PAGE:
Halfway to Vermont

By Owen McLeod

Featured Art: Clown Hair by Emily Rogers

I tell my wife
my old friend Tom
is in the car
right under my seat in fact
she says not funny
I say I’m not joking
then reach down
and fish around
until I produce
the small blue padded envelope
that contains
the portion of Tom’s ashes
his half-brother
mailed to me from Alabama
five months ago
I explain my plan
to scatter them
on the shore
of Lake Champlain
where we’re going
to spend a week
doing nothing
it’s fair to say my wife
who grew up in China
with beliefs and customs
about death
very different from mine
freaks out at this point
and asks that I get Tom
out of the car
the sooner the better please
I take the next exit and 
look for a halfway
decent spot
but it’s just a Sunoco
in the middle
of nowhere
we pull in
and while my wife
goes inside to pee 
I walk to the edge
of the parking lot
and pour Tom’s ashes
on a struggling patch of grass
which strikes me as not
altogether inappropriate
given that Tom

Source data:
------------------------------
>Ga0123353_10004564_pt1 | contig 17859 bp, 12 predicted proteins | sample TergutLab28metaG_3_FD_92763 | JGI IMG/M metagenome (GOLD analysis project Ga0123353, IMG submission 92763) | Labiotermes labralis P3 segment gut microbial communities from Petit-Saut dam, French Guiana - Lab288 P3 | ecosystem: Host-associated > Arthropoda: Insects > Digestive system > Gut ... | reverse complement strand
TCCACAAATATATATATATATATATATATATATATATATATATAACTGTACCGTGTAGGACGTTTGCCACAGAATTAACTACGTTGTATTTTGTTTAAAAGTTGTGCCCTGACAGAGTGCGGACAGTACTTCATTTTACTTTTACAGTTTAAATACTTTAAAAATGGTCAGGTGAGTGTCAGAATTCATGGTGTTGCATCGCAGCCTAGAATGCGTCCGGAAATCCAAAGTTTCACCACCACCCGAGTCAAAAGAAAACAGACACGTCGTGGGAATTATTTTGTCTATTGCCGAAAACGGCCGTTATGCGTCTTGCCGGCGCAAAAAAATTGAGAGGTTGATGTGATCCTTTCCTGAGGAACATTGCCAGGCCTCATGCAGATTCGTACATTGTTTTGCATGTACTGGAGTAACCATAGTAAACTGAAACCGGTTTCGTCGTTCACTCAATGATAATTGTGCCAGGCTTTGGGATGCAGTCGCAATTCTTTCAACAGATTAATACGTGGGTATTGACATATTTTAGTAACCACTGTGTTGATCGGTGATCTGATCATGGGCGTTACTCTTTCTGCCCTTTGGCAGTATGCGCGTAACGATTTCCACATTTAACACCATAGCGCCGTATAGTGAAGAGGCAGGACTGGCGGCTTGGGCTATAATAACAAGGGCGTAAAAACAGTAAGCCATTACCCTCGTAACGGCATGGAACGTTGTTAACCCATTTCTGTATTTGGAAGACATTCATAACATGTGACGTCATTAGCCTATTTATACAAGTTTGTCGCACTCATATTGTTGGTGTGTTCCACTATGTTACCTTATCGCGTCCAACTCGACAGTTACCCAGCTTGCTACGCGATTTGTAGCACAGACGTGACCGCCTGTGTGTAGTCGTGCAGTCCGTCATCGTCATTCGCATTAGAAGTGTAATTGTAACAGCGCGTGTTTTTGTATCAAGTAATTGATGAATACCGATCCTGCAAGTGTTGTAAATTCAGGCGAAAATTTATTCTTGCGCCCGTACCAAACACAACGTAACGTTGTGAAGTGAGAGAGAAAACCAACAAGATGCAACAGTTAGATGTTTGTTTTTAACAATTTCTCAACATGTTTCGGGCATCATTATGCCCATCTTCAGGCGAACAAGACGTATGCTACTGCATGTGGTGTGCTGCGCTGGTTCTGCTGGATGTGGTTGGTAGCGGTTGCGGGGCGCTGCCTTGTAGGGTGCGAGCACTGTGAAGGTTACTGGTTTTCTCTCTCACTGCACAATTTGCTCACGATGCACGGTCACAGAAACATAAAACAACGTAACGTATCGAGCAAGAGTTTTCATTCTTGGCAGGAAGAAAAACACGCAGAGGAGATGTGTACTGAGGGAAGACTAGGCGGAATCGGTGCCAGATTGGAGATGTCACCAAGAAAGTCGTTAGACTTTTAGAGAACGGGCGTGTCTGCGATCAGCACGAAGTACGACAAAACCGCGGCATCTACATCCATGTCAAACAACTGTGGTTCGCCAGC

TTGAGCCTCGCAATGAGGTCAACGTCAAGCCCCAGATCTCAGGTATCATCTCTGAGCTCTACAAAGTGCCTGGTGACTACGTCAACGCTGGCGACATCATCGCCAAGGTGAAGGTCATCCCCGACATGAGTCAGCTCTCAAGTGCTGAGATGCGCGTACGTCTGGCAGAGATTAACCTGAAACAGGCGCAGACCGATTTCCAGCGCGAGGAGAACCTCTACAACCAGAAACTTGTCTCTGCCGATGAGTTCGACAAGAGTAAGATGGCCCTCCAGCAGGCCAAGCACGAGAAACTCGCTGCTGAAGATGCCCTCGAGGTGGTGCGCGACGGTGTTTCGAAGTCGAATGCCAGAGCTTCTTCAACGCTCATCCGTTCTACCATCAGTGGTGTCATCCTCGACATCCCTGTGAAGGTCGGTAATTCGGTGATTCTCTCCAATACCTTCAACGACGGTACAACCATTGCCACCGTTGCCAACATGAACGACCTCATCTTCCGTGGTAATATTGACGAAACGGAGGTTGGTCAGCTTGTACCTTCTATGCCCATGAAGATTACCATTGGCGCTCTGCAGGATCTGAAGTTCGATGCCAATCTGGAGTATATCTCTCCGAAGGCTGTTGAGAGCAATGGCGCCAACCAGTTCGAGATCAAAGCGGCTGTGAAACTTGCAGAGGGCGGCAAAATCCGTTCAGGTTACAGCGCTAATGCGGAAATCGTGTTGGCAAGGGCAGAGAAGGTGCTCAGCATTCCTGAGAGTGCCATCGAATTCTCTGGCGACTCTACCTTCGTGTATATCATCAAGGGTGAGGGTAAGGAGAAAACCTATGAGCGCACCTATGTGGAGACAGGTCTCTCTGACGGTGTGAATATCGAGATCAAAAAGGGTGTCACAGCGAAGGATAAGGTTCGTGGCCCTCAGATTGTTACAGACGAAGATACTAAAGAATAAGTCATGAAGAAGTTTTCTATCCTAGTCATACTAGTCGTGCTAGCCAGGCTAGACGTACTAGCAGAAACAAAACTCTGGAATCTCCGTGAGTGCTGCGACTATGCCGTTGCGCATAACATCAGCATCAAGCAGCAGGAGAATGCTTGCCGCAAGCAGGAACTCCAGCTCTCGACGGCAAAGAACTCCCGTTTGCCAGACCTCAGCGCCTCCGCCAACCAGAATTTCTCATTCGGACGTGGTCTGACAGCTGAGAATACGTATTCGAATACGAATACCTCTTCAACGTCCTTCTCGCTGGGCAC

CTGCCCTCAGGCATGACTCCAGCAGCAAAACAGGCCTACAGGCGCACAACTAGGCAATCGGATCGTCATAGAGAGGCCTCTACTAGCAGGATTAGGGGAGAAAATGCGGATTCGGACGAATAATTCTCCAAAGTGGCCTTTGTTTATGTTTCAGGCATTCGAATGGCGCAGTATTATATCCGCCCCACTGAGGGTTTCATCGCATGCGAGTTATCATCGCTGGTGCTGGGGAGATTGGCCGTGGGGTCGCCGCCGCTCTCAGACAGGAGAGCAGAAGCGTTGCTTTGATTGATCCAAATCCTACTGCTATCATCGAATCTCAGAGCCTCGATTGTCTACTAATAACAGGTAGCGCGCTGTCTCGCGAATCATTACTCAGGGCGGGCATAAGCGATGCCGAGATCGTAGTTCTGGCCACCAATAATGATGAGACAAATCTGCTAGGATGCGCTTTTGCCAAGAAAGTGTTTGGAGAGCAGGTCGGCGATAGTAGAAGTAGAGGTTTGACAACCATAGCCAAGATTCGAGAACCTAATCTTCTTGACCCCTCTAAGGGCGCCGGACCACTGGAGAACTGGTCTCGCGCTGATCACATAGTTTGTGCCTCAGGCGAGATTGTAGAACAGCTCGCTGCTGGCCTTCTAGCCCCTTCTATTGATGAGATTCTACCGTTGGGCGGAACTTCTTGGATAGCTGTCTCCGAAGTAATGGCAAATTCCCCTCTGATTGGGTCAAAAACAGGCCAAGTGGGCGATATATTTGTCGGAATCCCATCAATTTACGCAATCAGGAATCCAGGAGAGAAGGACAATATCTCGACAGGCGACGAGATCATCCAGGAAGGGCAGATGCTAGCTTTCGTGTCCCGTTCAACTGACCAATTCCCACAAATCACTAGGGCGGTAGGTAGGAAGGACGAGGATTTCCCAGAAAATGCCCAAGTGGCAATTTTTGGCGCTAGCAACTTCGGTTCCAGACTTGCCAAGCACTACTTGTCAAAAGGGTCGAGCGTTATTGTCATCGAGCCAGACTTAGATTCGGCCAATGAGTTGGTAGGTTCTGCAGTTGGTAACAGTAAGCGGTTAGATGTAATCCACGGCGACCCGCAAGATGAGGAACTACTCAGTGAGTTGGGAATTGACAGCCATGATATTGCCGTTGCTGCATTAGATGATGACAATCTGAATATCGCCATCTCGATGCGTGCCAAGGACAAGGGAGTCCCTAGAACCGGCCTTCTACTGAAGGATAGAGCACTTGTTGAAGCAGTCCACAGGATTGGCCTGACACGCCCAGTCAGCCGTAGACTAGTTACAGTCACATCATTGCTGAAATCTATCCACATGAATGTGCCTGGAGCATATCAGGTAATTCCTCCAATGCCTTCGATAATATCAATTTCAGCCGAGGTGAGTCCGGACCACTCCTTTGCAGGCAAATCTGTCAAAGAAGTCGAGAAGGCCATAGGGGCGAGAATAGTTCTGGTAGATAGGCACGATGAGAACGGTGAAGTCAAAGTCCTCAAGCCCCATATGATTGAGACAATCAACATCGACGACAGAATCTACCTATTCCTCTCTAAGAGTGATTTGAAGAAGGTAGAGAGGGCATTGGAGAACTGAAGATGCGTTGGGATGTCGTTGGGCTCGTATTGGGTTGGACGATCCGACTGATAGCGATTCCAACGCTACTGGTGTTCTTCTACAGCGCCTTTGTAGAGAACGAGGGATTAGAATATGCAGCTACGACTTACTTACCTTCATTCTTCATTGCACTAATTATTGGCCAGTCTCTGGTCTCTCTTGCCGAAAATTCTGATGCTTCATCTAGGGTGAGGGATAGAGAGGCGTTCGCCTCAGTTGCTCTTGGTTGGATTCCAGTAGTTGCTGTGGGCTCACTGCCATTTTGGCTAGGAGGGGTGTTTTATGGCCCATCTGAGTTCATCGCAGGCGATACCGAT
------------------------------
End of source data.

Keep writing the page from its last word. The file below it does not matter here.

spent his entire adult life 
and unable to fulfill
his great promise 
as a poet
in the few moments
I have at the edge 
of the parking lot
I try to remember
the good poems
he wrote before
he couldn’t write anything
and I feel guilty
about cutting him off
years ago
but I just couldn’t
continue watching him
drink himself to death
and it grieves me
that I never truly thanked him
for introducing me
to poetry in the first place
but it’s time
to say goodbye
so I say goodbye
to the ashes in the grass
and walk back to the car
where my wife
greets me with a hug
and a bottle of cold water
and says yuàn tā ānxí may
he rest in peace
and then to the sky
above the Sunoco sign 
thank you
thank you
thank you

Owen McLeod is author of the poetry collections Dream Kitchen (UNT Press, 2019), winner of the Vassar Miller Prize in Poetry, and Before After (Saturnalia Books, 2023). His poems appear in Copper NickelMissouri ReviewNew England ReviewPloughsharesThe Southern Review, and elsewhere. He teaches philosophy at Lafayette College in Easton, Pennsylvania.

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